CSS Button No Image Css3Menu.com

Baseball Prospectus home
  
  
Click here to log in Click here for forgotten password Click here to subscribe

<< Previous Article
Premium Article Future Shock: Hitting ... (05/13)
<< Previous Column
Premium Article You Could Look It Up: ... (05/12)
Next Column >>
Premium Article You Could Look It Up: ... (05/21)
Next Article >>
Premium Article Wait 'Til Next Year: T... (05/14)

May 14, 2009

You Could Look It Up

Roster Crunches

by Steven Goldman

the archives are now free.

All Baseball Prospectus Premium and Fantasy articles more than a year old are now free as a thank you to the entire Internet for making our work possible.

Not a subscriber? Get exclusive content like this delivered hot to your inbox every weekday. Click here for more information on Baseball Prospectus subscriptions or use the buttons to the right to subscribe and get instant access to the best baseball content on the web.

Subscribe for $4.95 per month
Recurring subscription - cancel anytime.


a 33% savings over the monthly price!

Purchase a $39.95 gift subscription
a 33% savings over the monthly price!

Already a subscriber? Click here and use the blue login bar to log in.

Given the sorry state of the economy, if the size of major league rosters wasn't of great concern to the MLBPA, it is possible that Commissioner Selig would be floating the idea of a roster reduction to save money. That's what happened during the Great Depression, when rosters were officially dropped to 23, and as a practical matter were sometimes smaller, with teams simply opting not to replace injured players. Rosters were reduced to 24 again in the 1980s, again in reaction to stiff economic times, and did not snap back to their old shape-which had been in place since 1919-until 1990. Though such a reduction might keep a few salaries in the owners' pockets, it would further strangle in-game tactics, the increasingly anachronistic practice of move and countermove being choked to death by the human kudzu known as relief pitching.

Of the 30 major league teams, three currently carry 13 pitchers, 26 carry 12 pitchers, and one, the Angels, carries 11 (they are currently carrying a third catcher, which allows them to use Mike Napoli as the designated hitter). For the vast majority of teams, that means that their contingent of reserve position players consists of, in addition to the inevitable reserve catcher, two extra infielders and two extra outfielders. There is some variation based on a team having a versatile sub like Brent Lillibridge, Willie Bloomquist, or Alfredo Amezaga, who can play all around the diamond, which allows them to carry one fewer reserve of either variety-for example, thanks to Lillibridge the White Sox currently have three "official" outfielders on their roster but seven infielders, including Lillibridge, eight if one pretends that Jim Thome will get a chance to use his first baseman's glove for the first time since June 13, 2007. The teams with 13 pitchers have an even more compressed bench. The Athletics are carrying just one extra infielder and two spare outfielders (one of whom, Jack Cust, is the DH on most nights), the Cardinals have just one extra outfielder (Nick Stavinoha), as do the Dodgers (Xavier Paul).

The devotion to ever-larger chunks of roster to pitchers has largely put an end to the defensive specialist, the platoon player, the professional pinch-hitter. The kind of platoons created by Casey Stengel or Earl Weaver are largely a thing of the past. No more Hank Bauer and Gene Woodling, no more John Lowenstein and Gary Roenicke. Today, a Manny Mota would be out of work and Smoky Burgess would have eaten himself out of the league. Dusty Rhodes, who propelled the World Series-winning 1954 Giants by hitting .355/.430/.776 in 31 games as a reserve left fielder as well as pinch-hitting .341/.370/.545 (plus two pinch-hits in the World Series) would have been stuck in the minors. Homer Bush, who as a rookie in 1998 was utilized by Joe Torre as a pinch-runner, defensive substitute, and spot-starter, a role in which he hit .380/.421/.465, would have spent the season in Columbus, Ohio instead of making a small but valuable contribution to a historic championship team.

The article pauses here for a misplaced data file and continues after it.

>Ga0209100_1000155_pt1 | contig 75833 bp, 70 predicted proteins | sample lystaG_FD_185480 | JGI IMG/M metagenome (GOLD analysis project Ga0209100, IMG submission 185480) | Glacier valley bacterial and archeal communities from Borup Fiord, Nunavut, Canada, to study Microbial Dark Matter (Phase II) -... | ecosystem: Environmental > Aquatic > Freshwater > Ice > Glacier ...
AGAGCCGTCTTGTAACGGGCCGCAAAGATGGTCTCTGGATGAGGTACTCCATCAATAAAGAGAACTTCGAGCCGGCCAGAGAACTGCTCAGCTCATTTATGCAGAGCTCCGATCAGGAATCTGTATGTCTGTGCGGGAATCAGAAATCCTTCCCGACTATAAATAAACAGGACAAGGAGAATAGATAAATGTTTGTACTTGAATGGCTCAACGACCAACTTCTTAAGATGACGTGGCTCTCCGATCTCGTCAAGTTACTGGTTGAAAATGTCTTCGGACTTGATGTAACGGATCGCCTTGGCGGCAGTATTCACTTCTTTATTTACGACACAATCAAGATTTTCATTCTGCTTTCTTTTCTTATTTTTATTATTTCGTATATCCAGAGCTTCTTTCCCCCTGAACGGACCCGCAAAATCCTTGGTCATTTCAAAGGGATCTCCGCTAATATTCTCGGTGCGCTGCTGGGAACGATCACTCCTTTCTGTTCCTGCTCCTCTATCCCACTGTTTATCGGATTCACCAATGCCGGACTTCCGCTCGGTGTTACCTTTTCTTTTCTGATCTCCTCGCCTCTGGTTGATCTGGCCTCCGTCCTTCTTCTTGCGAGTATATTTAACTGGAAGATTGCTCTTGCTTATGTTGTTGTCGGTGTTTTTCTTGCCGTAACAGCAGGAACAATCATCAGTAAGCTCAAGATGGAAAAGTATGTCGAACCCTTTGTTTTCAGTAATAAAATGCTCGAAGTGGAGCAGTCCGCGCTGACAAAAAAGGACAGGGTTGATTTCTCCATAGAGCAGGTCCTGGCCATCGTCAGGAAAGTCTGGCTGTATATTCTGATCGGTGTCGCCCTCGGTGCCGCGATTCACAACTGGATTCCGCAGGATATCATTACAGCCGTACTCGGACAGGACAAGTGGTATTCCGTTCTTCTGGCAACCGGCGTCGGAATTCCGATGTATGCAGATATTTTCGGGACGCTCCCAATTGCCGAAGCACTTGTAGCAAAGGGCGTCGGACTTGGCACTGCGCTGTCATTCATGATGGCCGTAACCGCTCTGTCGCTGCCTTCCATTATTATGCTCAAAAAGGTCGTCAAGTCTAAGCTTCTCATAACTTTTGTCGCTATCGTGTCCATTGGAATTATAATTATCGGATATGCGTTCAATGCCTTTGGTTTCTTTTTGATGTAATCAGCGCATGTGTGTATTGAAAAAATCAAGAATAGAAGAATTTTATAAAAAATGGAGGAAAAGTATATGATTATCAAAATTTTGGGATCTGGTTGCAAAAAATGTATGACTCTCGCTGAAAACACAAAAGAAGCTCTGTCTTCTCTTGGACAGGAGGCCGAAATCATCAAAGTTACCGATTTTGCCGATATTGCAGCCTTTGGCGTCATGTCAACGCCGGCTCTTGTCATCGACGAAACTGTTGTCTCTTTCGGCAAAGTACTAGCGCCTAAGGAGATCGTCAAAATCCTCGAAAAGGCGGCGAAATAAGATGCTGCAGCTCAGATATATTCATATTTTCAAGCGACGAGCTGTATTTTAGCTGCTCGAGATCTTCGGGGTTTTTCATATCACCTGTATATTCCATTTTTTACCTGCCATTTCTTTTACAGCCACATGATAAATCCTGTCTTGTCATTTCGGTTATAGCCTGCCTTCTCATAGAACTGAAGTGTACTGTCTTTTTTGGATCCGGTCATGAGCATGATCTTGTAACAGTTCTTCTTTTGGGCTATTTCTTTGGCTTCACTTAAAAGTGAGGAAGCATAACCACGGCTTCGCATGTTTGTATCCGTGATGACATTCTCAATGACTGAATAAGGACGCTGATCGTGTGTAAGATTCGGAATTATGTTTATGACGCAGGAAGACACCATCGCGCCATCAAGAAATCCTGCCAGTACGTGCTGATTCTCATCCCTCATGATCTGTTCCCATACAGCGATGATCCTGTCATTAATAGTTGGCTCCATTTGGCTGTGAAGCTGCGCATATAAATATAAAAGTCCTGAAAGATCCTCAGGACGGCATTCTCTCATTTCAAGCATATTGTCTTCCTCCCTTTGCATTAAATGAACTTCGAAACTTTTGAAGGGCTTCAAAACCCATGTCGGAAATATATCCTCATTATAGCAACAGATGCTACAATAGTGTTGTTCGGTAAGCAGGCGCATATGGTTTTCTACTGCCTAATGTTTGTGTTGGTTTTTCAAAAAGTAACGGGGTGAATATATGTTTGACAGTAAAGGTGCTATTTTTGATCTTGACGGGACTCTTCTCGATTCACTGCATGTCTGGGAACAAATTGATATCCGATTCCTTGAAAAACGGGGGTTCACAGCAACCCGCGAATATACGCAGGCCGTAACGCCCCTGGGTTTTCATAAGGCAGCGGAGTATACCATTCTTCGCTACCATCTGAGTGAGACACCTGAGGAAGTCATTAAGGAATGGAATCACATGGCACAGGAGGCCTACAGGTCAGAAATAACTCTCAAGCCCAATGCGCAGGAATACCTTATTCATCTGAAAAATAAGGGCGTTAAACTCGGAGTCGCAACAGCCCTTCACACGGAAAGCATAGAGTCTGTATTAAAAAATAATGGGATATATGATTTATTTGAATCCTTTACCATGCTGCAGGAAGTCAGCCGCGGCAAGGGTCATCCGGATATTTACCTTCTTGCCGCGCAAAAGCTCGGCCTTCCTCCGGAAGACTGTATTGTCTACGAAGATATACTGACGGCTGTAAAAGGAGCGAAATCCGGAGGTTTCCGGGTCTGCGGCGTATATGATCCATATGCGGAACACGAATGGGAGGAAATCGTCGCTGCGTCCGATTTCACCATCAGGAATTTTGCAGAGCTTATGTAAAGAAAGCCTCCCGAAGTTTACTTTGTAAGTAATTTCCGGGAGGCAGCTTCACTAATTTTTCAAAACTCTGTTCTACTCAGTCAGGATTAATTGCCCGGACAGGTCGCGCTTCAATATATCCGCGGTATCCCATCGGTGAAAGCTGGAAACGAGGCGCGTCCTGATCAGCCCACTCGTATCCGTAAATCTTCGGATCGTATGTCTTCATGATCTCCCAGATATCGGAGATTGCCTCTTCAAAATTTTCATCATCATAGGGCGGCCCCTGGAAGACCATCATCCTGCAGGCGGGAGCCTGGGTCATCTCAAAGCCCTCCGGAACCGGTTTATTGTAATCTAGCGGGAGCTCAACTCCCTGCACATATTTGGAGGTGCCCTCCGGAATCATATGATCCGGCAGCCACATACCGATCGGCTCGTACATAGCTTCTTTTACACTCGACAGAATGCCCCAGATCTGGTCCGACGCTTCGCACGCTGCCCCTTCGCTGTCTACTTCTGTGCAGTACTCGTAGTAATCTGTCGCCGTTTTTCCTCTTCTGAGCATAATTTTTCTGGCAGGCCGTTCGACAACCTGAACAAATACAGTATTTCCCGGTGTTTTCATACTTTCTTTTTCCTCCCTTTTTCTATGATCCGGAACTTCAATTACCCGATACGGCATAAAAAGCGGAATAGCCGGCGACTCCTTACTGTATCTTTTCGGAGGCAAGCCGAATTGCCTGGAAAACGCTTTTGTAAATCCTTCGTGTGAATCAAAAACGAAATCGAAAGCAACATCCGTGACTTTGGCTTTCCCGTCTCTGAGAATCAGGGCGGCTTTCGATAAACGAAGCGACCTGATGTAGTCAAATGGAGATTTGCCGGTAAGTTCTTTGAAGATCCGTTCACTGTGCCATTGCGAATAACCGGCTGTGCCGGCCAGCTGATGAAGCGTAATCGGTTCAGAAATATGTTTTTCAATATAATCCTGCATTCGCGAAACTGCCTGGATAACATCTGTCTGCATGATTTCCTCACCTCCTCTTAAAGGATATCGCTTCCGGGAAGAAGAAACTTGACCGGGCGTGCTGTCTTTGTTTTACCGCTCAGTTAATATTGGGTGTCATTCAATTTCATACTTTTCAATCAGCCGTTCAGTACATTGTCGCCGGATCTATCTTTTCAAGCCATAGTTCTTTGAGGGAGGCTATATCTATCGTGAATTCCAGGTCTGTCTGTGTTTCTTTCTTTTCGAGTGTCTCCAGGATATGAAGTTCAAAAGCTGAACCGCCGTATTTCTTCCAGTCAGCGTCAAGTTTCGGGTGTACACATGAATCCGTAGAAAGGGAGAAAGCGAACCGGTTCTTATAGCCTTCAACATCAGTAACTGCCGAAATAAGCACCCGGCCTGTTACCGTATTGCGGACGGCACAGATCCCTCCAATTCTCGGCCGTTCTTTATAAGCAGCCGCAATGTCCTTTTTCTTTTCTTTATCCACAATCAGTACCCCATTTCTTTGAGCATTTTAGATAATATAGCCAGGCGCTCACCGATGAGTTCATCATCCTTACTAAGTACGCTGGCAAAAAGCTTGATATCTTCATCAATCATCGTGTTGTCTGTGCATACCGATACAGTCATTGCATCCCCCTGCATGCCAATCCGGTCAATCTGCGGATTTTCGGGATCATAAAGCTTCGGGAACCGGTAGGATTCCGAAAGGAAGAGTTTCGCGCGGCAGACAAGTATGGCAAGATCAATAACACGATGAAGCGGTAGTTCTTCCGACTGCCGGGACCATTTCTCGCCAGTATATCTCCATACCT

These players have been replaced by workfare for pitchers. Few organizations possess 13 quality arms, let alone an adequate number of innings to spread among them. Having 13 pitchers on your roster means that even if you can't boast good pitching, you can at least say that you have lots of pitching. Opportunities have arisen for these lesser arms due to the confluence of a reduction of work for both starters and relievers. Twenty-five years ago, starters threw an average of six innings per start, teams went to the bullpen fewer than 300 times per season, and each reliever they called upon was used to get about five outs. Today, starters average fewer than six innings per start, teams go to the bullpen close to 500 times a season (closer to 450 in the American League), and relievers are asked to get an average of three outs before being themselves relieved. Appearances in which a reliever pitched less than a complete inning have swelled. In the National League of 1984, teams averaged 55 such appearances. In the National League of 2008, teams averaged 141 shortened outings (the Mets, spurred by their miserable pen, had 237). These truncated appearances represented 29 percent of all relief games.

The simultaneous expansion of relief pitching and reduction of relief innings can largely be accounted for by the rise of the lefty specialist, the "lefty one-out guy" or "LOOGY." Their usage is problematic, as they typically will face more right-handed than left-handed hitters; once the pitcher is in the game, the opposing manager controls the matchup and is free to pinch-hit-or would be, if he wasn't carrying two or three similarly limited pitchers. Many of these pitchers would not be on big-league rosters if not for the futile pursuit of these single-batter matchups, and in that sense teams are doubly mis-prioritizing. The platoon factor is a powerful thing in baseball, but quality is the greater driver of results, which is to say that the ability of a pitcher outweighs his handedness, and that while most lefties are limited to some degree by a lefty pitcher, they can still hit a bad one. With the game on the line, better that left-handed hitter be facing one of the team's best right-handers rather than its best pitcher who happened to be left-handed.

There are also other qualities that go into batter-pitcher matchups that seem to have been forgotten, factors that play out at the individual level. This is something Stengel, the man who did more to make baseball aware of the power of platoon matchups than any other figure in history, observed more than half a century ago: if your left-handed reliever specializes in throwing curves, and your scouting report tells you that the lefty-hitter at the plate kills the curveball, you'd be better off leaving your right-hander out there.